Novel Techniques for Measurement of Variable Sized PF4/H Complexes.
Electrostatic interactions between Platelet factor 4 (PF4), a cationic protein, and heparin, an anionic carbohydrate result in the formation of ultra-large complexes (ULCs) that are immunogenic in mice (Suvarna, Blood 2007) and contribute to the immune pathogenesis of Heparin-induced thrombocytopenia (HIT). Previous studies (Rauova, Blood 2005; Greinacher, Arterioscler Thromb Vasc Biol, 2006) have shown that the size of ULCs is determined by the concentration and the molar ratios of PF4:H (PHRs) of each compound. Size determination of PF4/H complexes has been problematic due to technical limitations of two commonly employed methods for sizing complexes, photon correlation spectroscopy (PCS) and size exclusion chromatography (SEC). PCS is a technique for measuring particles in solution using laser illumination is based on principles of Brownian motion. PCS performs optimally with monodisperse populations and is biased by the presence of large aggregates. SEC, a liquid chromatography method, is technically cumbersome, requires sample labeling and not feasible for measuring large numbers of samples. To address these limitations, we examined two novel approaches for measuring a broad range of PF4/H complex size (100–3000 nm) in vitro: Nanosight and flow cytometry (FC). Nanosight (Nanosight Ltd, Wiltshire, United Kingdom),was employed for measuring small-sized complexes using physiologic concentrations of hPF4 (10 ug/mL). Nanosight uses proprietary software to track nanoparticles (range 10–1000nm) in solution by laser illumination with real-time tracking of the motion of individual particles by a camera. Analysis parameters provided by the software include: 1) Particle size distributions displayed as histograms 2) direct visualization of particles 3) particle counting and sizing and 4) particle scatter intensity vs. count and size. For measuring intermediate to large sized particles, formed at high hPF4 concentrations (95 ug/mL), we used flow cytometry calibrated with sizing beads on side scatter channel (SSC). FC was performed using a BD LSRII cell analyzer (Becton Dickinson, Franklin Lakes, NJ), a high throughput flow analyzer with the threshold channel for SSC set to 200 and a flow rate of 1 ul per second. The instrument was calibrated using sizing beads ranging from 0.3–6 μm in size (Figure A).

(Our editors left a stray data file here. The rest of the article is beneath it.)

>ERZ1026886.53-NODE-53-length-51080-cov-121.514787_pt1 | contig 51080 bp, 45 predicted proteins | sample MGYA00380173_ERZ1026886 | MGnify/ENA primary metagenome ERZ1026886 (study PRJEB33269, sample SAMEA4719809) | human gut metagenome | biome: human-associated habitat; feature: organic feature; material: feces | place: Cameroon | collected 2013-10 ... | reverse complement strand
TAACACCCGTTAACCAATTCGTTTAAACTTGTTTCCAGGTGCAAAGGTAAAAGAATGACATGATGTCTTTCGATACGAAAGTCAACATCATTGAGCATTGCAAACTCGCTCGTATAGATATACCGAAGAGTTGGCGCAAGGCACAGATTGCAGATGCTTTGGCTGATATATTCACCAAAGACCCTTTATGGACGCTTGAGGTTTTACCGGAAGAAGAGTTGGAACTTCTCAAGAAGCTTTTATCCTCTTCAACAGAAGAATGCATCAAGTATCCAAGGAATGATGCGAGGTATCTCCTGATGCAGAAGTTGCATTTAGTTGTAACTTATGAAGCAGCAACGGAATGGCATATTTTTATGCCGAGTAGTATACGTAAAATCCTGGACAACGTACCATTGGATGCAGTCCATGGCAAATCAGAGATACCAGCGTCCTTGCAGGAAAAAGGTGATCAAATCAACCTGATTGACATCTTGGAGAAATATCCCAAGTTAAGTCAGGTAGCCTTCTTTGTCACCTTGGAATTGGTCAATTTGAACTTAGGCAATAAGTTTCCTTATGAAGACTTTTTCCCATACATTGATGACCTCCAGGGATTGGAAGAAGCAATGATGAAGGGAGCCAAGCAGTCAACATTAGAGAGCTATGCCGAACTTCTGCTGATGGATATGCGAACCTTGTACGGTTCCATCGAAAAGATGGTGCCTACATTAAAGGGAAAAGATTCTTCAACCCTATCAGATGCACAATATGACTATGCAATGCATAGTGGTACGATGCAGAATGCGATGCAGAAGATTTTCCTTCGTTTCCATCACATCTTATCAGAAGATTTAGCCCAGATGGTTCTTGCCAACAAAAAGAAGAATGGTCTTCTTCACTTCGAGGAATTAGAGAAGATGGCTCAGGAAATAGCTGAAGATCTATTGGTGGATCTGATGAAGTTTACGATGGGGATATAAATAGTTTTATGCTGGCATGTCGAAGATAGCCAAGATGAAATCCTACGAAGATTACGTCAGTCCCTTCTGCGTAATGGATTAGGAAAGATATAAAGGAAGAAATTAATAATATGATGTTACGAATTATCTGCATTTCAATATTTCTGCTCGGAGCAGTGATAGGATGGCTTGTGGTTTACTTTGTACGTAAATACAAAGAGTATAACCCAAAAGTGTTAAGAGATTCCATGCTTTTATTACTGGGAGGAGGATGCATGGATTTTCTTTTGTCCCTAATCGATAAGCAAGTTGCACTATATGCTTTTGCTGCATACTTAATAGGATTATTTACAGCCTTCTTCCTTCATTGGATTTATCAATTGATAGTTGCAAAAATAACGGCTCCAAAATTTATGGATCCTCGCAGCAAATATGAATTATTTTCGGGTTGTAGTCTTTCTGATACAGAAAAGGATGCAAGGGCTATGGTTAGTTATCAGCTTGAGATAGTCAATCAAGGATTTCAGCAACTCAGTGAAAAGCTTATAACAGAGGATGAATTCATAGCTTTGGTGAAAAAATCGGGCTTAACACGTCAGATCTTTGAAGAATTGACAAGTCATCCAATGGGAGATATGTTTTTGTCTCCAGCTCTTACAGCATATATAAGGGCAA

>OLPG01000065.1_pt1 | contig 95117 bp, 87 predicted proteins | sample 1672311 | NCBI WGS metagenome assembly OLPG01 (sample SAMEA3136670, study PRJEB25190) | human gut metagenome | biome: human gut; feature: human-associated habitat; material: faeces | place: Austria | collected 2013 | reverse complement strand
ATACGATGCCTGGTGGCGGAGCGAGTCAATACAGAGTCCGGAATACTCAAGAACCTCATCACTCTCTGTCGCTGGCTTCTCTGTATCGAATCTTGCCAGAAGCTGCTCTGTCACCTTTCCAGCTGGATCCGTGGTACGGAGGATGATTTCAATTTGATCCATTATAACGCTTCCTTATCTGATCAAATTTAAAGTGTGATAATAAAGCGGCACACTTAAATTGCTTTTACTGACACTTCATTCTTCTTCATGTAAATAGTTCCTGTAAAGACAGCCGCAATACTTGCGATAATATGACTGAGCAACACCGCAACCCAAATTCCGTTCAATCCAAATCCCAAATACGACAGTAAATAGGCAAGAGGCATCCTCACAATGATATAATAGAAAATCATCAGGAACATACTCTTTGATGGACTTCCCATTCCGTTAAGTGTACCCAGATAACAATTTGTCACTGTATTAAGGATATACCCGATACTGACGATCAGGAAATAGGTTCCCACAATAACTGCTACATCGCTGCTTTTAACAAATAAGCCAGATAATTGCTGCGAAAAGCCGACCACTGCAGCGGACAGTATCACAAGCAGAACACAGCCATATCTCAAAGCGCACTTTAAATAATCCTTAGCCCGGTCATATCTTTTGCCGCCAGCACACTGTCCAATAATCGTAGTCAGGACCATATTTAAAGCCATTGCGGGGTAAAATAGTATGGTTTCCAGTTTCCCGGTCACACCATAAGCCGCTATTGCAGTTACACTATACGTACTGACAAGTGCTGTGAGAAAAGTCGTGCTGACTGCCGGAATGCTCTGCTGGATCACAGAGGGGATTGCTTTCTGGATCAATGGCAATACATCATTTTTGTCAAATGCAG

For both techniques, PF4/H ULCs were formed by adding hPF4 (10 or 95 ug/mL)and various UFH concentrations in HBSS to yield the indicated PHRs. Complexes were incubated for 60 minutes and measured by NanoSight or FC. Results of experiments using Nanosight are shown in Table 1 with results showing size and particle counts for each PHR. Results of FC are shown in Figure B and Table 2 (median, 5% and 95% size in nm). Both studies showed reproducibility for measurements for a given concentration and showed changes in complex size as a function of PHR (Figure B). Both methodologies are technically simple and provide complementary approaches to PCS for PF4/H complex size determination.
No relevant conflicts of interest to declare.
Espinasse, B; Joglekar, M; Valiente, G; Arepally, GM
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